The Docks of New York  (dir. Josef von Sternberg, 1928)

The Hollywood directors in this series – Frank Borzage, D.W. Griffith, Josef von Sternberg – were masters at using the expressive power of lighting.  How did Japanese filmmakers appropriate Hollywood-style cinematography?

“Clarity first, story second” (ichi nuke, ni suji).  This was a slogan introduced in the early decades of the 20th century by Makino Shozo, “the father of Japanese cinema.”  The expression “clarity first” indicates the importance of light and lighting in the early period of filmmaking in Japan.  However, the emphasis was not necessarily on sensitive tones or creative nuances and contrasts between light and shadow.  Instead, what was emphasized was brightness, or “simply flat” frontal lighting, that would make everything as “cleanly and clearly” visible to the spectator as it is on the stage of kabuki.  Also, the images should be clearly viewable to the benshi, who narrated the story and dialogue of a film for the spectators.  When Shochiku entered the film business by modeling itself after Hollywood studios, they hired cinematographer Henry Kotani from Hollywood.  Kotani worked under Cecil B. DeMille and Alvin Wyckoff who had initiated the expressive use of lighting in Hollywood, the so-called Lasky lighting, or Rembrandt chiaroscuro.  What Kotani brought to Japan was the expressive Lasky lighting as well as effective use of backlighting, which would become the default norm in Hollywood in the 1920s, to secure an illusion of roundness.  Unfortunately, Shochiku decided not to pursue this route and went back to the “clarity first” convention.  Instead, the jidaigeki genre as well as experimental films, including A Page of Madness (Kurutta ichipeiji, 1926), incorporated Hollywood and European-style cinematography in the 1920s.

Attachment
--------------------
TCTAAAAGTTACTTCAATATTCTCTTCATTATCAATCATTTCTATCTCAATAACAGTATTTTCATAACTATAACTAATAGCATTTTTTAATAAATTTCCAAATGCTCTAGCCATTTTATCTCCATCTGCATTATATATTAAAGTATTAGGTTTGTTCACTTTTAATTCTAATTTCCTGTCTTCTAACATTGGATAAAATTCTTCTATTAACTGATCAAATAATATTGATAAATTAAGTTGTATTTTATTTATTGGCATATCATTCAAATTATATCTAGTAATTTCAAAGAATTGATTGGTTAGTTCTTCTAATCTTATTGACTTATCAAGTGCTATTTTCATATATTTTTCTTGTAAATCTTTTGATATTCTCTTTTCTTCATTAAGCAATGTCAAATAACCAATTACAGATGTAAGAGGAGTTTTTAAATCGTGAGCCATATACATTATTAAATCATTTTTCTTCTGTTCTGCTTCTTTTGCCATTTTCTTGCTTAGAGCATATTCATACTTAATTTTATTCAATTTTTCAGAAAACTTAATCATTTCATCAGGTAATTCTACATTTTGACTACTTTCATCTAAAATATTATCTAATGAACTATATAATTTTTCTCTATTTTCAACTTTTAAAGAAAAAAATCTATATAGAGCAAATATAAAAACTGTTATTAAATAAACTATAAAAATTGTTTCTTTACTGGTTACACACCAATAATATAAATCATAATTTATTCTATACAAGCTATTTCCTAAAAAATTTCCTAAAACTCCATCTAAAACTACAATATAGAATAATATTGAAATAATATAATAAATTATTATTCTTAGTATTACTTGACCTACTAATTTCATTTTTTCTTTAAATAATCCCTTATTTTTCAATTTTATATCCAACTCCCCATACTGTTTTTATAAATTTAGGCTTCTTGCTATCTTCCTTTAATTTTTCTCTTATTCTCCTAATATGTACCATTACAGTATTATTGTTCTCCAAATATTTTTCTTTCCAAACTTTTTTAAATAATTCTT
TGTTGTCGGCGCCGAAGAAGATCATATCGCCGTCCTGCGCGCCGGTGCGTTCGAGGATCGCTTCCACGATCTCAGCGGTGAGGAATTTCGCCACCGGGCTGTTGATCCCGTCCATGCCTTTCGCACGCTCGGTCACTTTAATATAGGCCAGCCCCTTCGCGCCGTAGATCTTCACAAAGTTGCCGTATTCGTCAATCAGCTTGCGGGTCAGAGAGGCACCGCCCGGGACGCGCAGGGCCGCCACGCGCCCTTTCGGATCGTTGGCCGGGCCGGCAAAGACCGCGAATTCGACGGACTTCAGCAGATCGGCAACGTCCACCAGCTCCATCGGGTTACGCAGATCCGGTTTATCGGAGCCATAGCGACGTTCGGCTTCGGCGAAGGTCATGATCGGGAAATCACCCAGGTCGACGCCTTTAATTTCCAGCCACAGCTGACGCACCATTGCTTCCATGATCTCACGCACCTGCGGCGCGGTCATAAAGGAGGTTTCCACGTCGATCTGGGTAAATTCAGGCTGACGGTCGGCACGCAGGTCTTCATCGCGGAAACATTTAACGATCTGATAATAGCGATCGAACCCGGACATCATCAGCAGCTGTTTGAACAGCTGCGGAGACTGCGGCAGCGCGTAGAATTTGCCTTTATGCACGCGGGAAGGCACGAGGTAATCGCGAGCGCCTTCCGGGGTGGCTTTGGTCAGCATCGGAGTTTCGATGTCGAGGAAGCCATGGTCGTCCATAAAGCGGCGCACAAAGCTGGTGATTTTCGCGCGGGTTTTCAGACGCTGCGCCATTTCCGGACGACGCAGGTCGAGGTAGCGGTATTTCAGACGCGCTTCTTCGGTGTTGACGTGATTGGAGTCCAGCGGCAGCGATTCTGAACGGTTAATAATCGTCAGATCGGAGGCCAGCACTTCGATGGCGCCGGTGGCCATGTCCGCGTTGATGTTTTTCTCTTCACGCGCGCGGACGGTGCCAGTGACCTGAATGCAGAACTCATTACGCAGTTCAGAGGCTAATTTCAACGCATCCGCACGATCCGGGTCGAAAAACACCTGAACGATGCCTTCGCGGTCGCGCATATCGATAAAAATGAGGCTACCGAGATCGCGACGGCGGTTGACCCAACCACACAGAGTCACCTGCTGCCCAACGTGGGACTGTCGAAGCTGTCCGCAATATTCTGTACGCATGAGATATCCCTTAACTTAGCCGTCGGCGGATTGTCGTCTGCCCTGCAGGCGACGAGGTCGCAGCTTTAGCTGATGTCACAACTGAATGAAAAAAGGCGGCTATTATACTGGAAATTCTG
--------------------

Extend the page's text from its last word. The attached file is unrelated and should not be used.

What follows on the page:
Light of Sympathy  (dir. Henry Kotani, 1926)

On April 30 you’ll discuss pioneering filmmaker Henry Kotani, who began as a cinematographer for Lasky productions.  What drew you to him as a research subject?

I encountered the name of Henry Kotani when I was writing my first book, Sessue Hayakawa: Silent Cinema and Transnational Stardom (Duke University Press, 2007).  I became instantly attracted to Kotani’s career.  I asked myself why a Japanese person was able to work as a cinematographer in Hollywood in such an early period, especially during the period that witnessed nativism and xenophobia in the United States.  I started my research on Kotani and found that he returned to Japan in 1920 to join the newly constructed Kamata studio of Shochiku Kinema Company.  Shochiku’s Kamata studio was established to modernize Japanese cinema by adopting Hollywood’s techniques, including artificial lighting.  Kotani’s Hollywood techniques should have had a huge impact.  However, Shochiku fired Kotani after only a few years.  Why?  That was the beginning of my quest of Kotani’s work.  In addition, I really wanted to work on cinematography and lighting because cinema is a medium of light.  Cinema does not exist without the electrical light beam that passes through the celluloid strip to throw an image onto a screen before a viewer.  Even before the process of projection, the production of moving photographic images is a construction in light.  The title of Kotani’s film that will be screened in this series is perfect in this sense: Light of Sympathy!


Hollywood and Holy Wood: Silent Cinema Connections Between Los Angeles and Japan takes place at the Billy Wilder Theater from April 14 - 30, 2017.